USA and Gold

We don’t need to explain what the United States is. Everyone knows that it is the world’s leading economy and military power, one of the wealthiest and the freest places on earth. However, its links to gold are less known. So let’s analyze what is America’s impact on the gold market.

U.S. Gold Reserves

The United States has the largest gold reserves in the world. According to the World Gold Council, it held 8,133.5 tons of bullion in May 2018. It was almost as many reserves as the next three largest countries combined (Germany, Italy and France). Gold constitutes about 75 percent of the U.S. total foreign reserves. These enormous holdings result from the WWII and the Bretton Woods system, in which the U.S. offered to house other countries’ gold in exchange for dollars.

U.S. Gold Production, Exports and Imports

America is also one of the biggest producers of gold. In 2016, the country produced 209 tons of bullion, which gave the U.S. fourth position in the world (after China, Australia and Russia). Hence, it should not be surprising that the United States is the top exporter of gold. In 2015, the country exported the yellow metal worth $19.billion, which secured the fourth position. However, America is also the sixth largest importer of gold – in 2015 it imported gold worth $10.8 billion.  

U.S. Gold Market

But what is key is that the U.S. gold market is, together with the London gold market, the most important center for gold trading. Although the U.S. has a well-developed OTC spot market for gold, it primarily trades paper gold, i.e. gold derivatives (futures and options) and ETFs. Indeed, American COMEX is the largest gold futures exchange in the world. As the futures market tends to play a more important role in incorporating new information about the value of gold”, the price of gold is mainly set in New York. In other words, although the gold market is theoretically global, in practice it remains bi-polar, with the dominant role of the U.S. futures markets in the price discovery process.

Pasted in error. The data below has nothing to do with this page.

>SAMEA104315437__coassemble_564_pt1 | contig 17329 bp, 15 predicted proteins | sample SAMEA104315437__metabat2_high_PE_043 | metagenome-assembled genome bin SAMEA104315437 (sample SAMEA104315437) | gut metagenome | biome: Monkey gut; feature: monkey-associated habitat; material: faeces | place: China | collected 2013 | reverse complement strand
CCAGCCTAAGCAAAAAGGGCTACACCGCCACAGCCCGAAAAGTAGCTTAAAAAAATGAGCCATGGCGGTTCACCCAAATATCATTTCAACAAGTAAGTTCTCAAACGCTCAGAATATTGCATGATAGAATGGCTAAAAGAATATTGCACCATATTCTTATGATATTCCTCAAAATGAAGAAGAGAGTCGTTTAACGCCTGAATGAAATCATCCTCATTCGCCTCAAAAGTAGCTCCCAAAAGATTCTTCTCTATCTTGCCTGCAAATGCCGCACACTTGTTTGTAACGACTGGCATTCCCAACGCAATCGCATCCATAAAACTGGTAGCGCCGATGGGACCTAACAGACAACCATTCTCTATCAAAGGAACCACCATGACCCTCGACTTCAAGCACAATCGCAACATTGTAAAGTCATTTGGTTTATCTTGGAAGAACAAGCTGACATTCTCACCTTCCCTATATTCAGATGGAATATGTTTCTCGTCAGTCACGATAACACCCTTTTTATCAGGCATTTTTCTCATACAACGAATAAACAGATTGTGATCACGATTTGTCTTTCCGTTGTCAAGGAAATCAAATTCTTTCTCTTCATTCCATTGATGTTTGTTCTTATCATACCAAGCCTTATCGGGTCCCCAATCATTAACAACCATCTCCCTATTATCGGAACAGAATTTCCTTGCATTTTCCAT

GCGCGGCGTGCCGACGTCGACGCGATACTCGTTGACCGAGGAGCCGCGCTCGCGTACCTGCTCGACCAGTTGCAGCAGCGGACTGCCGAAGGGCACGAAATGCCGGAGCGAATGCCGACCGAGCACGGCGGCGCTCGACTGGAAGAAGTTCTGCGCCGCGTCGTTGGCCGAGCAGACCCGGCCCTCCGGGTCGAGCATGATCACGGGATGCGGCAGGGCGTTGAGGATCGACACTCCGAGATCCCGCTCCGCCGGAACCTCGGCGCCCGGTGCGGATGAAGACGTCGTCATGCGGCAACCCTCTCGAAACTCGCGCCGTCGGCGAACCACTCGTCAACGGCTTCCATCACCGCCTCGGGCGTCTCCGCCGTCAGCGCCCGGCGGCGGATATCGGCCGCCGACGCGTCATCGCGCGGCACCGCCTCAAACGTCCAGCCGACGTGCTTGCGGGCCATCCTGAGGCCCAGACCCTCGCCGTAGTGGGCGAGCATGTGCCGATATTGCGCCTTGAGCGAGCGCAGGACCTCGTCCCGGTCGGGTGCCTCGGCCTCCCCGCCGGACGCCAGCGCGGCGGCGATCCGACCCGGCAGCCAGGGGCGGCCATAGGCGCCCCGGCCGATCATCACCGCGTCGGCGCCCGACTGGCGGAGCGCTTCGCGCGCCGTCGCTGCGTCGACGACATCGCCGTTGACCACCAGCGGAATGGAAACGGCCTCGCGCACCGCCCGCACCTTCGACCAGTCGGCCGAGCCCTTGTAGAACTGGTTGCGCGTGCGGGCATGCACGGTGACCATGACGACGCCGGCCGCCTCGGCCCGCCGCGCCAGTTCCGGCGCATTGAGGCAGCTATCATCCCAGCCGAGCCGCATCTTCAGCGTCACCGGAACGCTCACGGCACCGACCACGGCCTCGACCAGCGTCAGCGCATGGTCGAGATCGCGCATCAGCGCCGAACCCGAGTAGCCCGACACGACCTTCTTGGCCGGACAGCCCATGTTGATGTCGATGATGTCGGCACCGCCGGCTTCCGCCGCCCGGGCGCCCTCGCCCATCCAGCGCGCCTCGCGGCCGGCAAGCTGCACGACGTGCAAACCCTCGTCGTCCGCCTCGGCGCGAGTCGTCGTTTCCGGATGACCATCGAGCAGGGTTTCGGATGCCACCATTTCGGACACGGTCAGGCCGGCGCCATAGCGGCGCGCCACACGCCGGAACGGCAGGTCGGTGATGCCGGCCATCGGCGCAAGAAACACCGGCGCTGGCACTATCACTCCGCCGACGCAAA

U.S. Economy and Gold

When the U.S. sneezes, the world catches a cold. That phrase means that what happens in America affects the rest of the world, be it for good or bad (the Great Depression or the Great Recession are the excellent examples). It implies that the U.S. developments are crucial for the gold market. Indeed, the U.S. real interest rates are one of the most important drivers of the gold prices. The same applies also to the American currency, which is the major gold’s competitor. The U.S. dollar is the world’s reserve currency, in which gold is denominated, so everything that influences the value of greenback (i.e., inflation or the changes in the risk premium) has an effect on the gold market as well.